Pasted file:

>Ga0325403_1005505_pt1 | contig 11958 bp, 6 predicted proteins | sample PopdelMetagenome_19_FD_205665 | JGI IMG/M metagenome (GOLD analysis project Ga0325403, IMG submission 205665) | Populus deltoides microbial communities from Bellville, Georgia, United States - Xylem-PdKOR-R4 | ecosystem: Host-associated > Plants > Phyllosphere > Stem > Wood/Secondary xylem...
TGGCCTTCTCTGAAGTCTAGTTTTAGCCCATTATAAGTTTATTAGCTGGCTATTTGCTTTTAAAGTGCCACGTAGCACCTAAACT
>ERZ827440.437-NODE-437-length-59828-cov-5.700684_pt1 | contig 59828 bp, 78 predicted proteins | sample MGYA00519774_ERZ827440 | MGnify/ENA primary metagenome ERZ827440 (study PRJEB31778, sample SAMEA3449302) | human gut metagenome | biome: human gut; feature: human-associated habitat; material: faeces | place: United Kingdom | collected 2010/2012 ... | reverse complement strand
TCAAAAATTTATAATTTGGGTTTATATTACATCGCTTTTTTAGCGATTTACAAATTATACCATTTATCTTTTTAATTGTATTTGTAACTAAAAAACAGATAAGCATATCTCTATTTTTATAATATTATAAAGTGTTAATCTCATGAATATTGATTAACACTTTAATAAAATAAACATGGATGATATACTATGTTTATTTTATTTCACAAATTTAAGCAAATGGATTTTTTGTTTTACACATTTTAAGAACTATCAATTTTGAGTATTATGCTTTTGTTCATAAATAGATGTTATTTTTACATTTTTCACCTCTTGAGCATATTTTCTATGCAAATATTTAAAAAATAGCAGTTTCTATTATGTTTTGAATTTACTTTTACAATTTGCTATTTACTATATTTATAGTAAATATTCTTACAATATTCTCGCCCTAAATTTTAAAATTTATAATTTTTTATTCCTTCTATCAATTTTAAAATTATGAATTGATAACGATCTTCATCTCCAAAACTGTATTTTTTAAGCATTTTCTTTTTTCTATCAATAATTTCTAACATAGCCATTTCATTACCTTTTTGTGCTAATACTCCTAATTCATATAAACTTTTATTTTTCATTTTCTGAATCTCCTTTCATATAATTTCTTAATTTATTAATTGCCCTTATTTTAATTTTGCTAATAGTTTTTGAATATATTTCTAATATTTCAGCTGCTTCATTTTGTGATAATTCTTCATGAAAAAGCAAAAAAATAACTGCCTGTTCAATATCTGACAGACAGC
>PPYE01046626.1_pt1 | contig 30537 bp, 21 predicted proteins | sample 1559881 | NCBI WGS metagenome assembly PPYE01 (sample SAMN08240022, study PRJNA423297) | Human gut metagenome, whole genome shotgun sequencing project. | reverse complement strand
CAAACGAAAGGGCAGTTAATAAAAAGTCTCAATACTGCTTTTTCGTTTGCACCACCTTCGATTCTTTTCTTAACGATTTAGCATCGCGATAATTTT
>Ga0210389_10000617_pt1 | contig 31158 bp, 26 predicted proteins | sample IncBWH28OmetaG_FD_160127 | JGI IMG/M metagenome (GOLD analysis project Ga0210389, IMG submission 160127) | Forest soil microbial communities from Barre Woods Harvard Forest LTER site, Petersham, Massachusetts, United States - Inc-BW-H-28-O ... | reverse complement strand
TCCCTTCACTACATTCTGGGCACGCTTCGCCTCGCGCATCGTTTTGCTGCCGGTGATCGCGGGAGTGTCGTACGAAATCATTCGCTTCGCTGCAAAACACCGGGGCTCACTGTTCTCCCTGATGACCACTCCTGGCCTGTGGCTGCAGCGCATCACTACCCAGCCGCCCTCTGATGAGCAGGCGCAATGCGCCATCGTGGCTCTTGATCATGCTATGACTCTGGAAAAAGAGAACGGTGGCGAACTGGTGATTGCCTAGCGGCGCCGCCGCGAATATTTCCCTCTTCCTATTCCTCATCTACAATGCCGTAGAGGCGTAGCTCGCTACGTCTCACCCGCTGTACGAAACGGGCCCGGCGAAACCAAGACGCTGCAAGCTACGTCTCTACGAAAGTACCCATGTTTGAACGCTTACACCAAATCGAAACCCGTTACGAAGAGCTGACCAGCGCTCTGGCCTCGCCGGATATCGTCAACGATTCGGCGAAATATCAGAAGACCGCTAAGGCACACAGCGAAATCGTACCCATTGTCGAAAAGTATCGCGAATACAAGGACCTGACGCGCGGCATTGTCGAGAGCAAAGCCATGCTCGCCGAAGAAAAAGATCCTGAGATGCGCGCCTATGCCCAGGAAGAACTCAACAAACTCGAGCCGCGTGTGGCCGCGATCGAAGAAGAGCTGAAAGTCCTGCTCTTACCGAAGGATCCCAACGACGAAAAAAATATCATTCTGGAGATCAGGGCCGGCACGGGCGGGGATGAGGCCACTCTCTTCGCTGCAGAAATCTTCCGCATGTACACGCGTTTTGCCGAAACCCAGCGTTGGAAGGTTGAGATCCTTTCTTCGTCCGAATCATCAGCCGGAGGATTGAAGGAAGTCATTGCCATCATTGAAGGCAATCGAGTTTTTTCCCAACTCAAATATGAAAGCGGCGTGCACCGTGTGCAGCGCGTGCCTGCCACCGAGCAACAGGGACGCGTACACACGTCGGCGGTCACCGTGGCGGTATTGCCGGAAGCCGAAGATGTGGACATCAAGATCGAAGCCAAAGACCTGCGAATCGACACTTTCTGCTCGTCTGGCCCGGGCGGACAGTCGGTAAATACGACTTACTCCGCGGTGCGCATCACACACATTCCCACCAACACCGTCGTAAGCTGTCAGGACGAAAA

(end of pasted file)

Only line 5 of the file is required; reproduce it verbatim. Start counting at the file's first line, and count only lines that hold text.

>PPYE01046626.1_pt1 | contig 30537 bp, 21 predicted proteins | sample 1559881 | NCBI WGS metagenome assembly PPYE01 (sample SAMN08240022, study PRJNA423297) | Human gut metagenome, whole genome shotgun sequencing project. | reverse complement strand